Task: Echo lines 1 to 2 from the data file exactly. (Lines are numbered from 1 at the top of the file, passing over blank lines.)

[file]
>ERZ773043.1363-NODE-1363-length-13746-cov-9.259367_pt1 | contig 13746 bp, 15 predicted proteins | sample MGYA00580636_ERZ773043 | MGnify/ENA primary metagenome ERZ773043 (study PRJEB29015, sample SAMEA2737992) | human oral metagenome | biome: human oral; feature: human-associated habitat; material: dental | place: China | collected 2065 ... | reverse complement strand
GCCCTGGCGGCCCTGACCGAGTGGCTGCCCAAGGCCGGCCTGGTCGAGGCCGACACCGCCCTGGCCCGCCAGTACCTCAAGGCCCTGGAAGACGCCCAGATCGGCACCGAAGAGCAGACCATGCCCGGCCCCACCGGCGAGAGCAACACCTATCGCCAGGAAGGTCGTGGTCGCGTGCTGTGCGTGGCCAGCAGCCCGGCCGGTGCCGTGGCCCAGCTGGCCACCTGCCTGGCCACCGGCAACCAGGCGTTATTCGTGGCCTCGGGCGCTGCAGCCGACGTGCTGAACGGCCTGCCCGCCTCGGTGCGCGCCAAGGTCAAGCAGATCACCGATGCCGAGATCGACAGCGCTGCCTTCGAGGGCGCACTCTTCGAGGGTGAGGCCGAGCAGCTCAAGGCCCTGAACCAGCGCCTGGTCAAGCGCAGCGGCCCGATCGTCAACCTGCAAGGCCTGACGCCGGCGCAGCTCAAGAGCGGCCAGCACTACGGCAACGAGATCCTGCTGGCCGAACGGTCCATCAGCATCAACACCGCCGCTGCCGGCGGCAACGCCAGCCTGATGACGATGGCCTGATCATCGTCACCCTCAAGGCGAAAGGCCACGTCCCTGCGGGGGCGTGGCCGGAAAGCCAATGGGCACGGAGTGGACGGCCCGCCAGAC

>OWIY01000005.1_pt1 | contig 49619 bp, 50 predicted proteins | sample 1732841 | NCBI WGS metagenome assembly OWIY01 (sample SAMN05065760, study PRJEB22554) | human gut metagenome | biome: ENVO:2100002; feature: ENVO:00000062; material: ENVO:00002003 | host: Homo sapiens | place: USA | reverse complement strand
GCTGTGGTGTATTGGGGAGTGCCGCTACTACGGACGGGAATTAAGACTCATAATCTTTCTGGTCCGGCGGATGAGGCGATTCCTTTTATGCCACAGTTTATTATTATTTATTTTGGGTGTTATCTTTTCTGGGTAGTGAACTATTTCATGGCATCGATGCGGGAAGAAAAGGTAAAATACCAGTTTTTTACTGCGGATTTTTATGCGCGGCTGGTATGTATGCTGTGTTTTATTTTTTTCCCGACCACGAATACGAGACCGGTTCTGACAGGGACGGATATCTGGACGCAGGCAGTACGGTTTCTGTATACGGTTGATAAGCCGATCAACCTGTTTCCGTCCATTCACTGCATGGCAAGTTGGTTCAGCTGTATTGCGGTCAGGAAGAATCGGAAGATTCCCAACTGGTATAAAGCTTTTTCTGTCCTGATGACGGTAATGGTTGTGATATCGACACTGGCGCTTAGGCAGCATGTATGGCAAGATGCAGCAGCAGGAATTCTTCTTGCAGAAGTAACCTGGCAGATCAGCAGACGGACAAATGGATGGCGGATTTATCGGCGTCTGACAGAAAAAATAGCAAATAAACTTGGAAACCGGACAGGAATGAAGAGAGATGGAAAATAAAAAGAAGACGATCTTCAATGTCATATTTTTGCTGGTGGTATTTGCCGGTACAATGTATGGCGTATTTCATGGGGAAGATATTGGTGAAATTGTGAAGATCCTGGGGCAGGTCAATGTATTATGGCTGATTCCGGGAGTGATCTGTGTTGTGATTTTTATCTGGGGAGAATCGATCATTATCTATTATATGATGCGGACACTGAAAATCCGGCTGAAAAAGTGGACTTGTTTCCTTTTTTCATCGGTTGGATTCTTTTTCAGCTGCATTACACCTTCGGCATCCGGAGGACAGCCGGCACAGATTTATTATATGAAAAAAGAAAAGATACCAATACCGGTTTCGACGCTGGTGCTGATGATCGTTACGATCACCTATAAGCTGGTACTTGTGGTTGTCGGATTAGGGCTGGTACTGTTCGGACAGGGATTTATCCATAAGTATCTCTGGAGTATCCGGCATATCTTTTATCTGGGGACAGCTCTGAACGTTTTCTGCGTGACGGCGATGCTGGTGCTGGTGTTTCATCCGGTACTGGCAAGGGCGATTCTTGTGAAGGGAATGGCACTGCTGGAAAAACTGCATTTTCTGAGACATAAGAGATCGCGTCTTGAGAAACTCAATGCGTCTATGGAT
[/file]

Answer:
>ERZ773043.1363-NODE-1363-length-13746-cov-9.259367_pt1 | contig 13746 bp, 15 predicted proteins | sample MGYA00580636_ERZ773043 | MGnify/ENA primary metagenome ERZ773043 (study PRJEB29015, sample SAMEA2737992) | human oral metagenome | biome: human oral; feature: human-associated habitat; material: dental | place: China | collected 2065 ... | reverse complement strand
GCCCTGGCGGCCCTGACCGAGTGGCTGCCCAAGGCCGGCCTGGTCGAGGCCGACACCGCCCTGGCCCGCCAGTACCTCAAGGCCCTGGAAGACGCCCAGATCGGCACCGAAGAGCAGACCATGCCCGGCCCCACCGGCGAGAGCAACACCTATCGCCAGGAAGGTCGTGGTCGCGTGCTGTGCGTGGCCAGCAGCCCGGCCGGTGCCGTGGCCCAGCTGGCCACCTGCCTGGCCACCGGCAACCAGGCGTTATTCGTGGCCTCGGGCGCTGCAGCCGACGTGCTGAACGGCCTGCCCGCCTCGGTGCGCGCCAAGGTCAAGCAGATCACCGATGCCGAGATCGACAGCGCTGCCTTCGAGGGCGCACTCTTCGAGGGTGAGGCCGAGCAGCTCAAGGCCCTGAACCAGCGCCTGGTCAAGCGCAGCGGCCCGATCGTCAACCTGCAAGGCCTGACGCCGGCGCAGCTCAAGAGCGGCCAGCACTACGGCAACGAGATCCTGCTGGCCGAACGGTCCATCAGCATCAACACCGCCGCTGCCGGCGGCAACGCCAGCCTGATGACGATGGCCTGATCATCGTCACCCTCAAGGCGAAAGGCCACGTCCCTGCGGGGGCGTGGCCGGAAAGCCAATGGGCACGGAGTGGACGGCCCGCCAGAC